Franz Krommer (1759-1831) was born in town of Kamnitz then part of the Habsburg Austrian Empire (today Kamenice in the Czech Republic) It had a mixed population of Germans and Czechs and though baptized František Vincenc Kramář by the time he was 15, Krommer began using the Germanized version of his name for the rest of his life, the name by which he became known to the world. Krommer was one of the most successful composers in Vienna at the turn of the 18th Century. His reputation was attested to by the fact that his works were frequently republished throughout Germany, England, France, Italy, Scandinavia and even the United States. According to several contemporary sources he was regarded with Haydn as the leading composer of string quartets and as a serious rival of Beethoven. Krommer was a violinist of considerable ability who came to Vienna around 1785. For the following 10 years he held appointments at various aristocratic courts in Hungary. He returned to Vienna in 1795 where he remained until his death, holding various positions including that of Court Composer (Hofmusiker) to the Emperor, Franz I, an enthusiastic quartet player. He was the last composer to hold this august title and one of his duties was accompanying the Emperor on his various campaigns so that he could relax in the evenings playing quartets. There are more than 300 compositions which were at one time or another published, much of which is chamber music. He wrote more than 70 string quartets, 35 quintets, perhaps as many as 15 string trios, but also several works for winds and strings.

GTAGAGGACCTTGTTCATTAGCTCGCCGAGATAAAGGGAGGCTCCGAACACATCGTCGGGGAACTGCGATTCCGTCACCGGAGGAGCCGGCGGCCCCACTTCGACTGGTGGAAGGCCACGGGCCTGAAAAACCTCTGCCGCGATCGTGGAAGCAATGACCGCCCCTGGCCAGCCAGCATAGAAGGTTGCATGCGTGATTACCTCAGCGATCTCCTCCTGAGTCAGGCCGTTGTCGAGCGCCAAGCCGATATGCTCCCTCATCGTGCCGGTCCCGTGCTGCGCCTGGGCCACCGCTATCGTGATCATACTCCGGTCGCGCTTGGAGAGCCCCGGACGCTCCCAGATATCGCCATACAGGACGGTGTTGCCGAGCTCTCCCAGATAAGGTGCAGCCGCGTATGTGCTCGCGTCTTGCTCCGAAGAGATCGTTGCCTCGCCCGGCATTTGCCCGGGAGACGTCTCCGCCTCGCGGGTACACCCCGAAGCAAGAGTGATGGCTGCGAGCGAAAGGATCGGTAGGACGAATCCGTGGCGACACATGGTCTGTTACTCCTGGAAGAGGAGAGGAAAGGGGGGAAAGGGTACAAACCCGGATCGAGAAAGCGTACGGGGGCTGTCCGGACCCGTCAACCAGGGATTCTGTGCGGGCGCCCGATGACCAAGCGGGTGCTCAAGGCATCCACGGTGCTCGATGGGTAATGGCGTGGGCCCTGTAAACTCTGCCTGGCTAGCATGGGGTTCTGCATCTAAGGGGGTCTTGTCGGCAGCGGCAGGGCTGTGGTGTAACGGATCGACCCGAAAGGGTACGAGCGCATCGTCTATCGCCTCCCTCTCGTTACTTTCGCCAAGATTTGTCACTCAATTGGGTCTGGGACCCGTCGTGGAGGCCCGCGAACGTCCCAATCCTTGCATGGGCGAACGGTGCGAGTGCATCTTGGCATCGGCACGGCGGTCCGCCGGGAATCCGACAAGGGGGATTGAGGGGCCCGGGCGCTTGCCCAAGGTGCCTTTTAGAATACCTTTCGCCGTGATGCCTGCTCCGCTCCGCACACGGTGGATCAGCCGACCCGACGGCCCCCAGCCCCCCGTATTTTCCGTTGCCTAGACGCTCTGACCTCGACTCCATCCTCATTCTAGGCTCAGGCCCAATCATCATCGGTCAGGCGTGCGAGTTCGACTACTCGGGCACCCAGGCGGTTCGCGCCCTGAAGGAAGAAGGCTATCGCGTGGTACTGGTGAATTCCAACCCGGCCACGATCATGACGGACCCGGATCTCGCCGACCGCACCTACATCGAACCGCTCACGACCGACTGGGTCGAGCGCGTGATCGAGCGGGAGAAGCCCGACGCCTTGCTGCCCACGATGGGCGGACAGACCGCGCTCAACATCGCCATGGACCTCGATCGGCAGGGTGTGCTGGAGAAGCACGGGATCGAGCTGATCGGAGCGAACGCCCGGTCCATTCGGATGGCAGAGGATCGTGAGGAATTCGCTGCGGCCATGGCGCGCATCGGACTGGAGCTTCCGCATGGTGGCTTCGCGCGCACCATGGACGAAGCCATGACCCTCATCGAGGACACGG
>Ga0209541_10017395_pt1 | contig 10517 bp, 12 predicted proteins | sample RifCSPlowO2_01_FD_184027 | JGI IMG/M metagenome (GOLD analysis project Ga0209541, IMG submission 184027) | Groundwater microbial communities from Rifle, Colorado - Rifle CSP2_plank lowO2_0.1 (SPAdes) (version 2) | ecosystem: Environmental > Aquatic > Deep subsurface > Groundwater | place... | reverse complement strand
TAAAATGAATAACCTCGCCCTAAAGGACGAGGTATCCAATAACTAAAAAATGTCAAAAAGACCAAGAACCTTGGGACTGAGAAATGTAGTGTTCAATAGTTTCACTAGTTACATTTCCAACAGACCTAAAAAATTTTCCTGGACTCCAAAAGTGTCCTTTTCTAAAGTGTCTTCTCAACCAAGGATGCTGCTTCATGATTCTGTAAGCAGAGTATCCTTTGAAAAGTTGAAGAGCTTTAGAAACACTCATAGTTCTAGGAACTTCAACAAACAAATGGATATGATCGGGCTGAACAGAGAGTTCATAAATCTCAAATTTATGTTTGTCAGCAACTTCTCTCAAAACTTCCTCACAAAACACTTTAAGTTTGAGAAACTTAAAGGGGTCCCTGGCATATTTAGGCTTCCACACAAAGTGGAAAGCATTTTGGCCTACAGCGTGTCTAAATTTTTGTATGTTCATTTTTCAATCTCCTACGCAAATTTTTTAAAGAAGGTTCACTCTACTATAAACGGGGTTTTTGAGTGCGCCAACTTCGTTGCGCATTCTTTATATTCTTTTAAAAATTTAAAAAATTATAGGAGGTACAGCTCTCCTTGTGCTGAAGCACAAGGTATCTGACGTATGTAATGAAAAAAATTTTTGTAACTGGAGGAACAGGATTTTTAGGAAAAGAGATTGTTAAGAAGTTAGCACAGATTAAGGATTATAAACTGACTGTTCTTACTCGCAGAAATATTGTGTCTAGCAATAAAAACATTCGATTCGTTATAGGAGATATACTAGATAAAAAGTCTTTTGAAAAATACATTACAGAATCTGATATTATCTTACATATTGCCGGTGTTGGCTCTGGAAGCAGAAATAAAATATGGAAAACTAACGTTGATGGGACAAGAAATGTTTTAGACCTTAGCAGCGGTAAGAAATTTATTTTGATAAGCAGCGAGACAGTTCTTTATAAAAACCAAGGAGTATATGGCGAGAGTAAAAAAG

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Franz Schmidt, String Quartet No. 1 in A major

Franz Schmidt Franz Schmidt (1874-1939) was born in the Austrian city of Pressburg (now Bratislava) and began his musical training there. Subsequently, in Vienna, he studied cello with Franz Hellmesberger and piano with Theodor Leschetizky. At the Vienna Conservatory, his composition teachers were Robert Fuchs and Anton Bruckner. Schmidt served as a cellist in the Vienna Court Opera Orchestra (1896-1911) and played under Mahler. From the First World War until his retirement, he held many important teaching posts, eventually serving as the director of the Vienna Staatsakademie as well as Hochschule für Musik.

Schmidt's roots are to be found in the Viennese Romanticism of his master Bruckner. Although not a prolific composer, he is nonetheless considered the last of the great romantic symphonists. His four chamber music works—2 string quartets, a piano quintet and a quintet for piano, clarinet and string trio-are among his most important.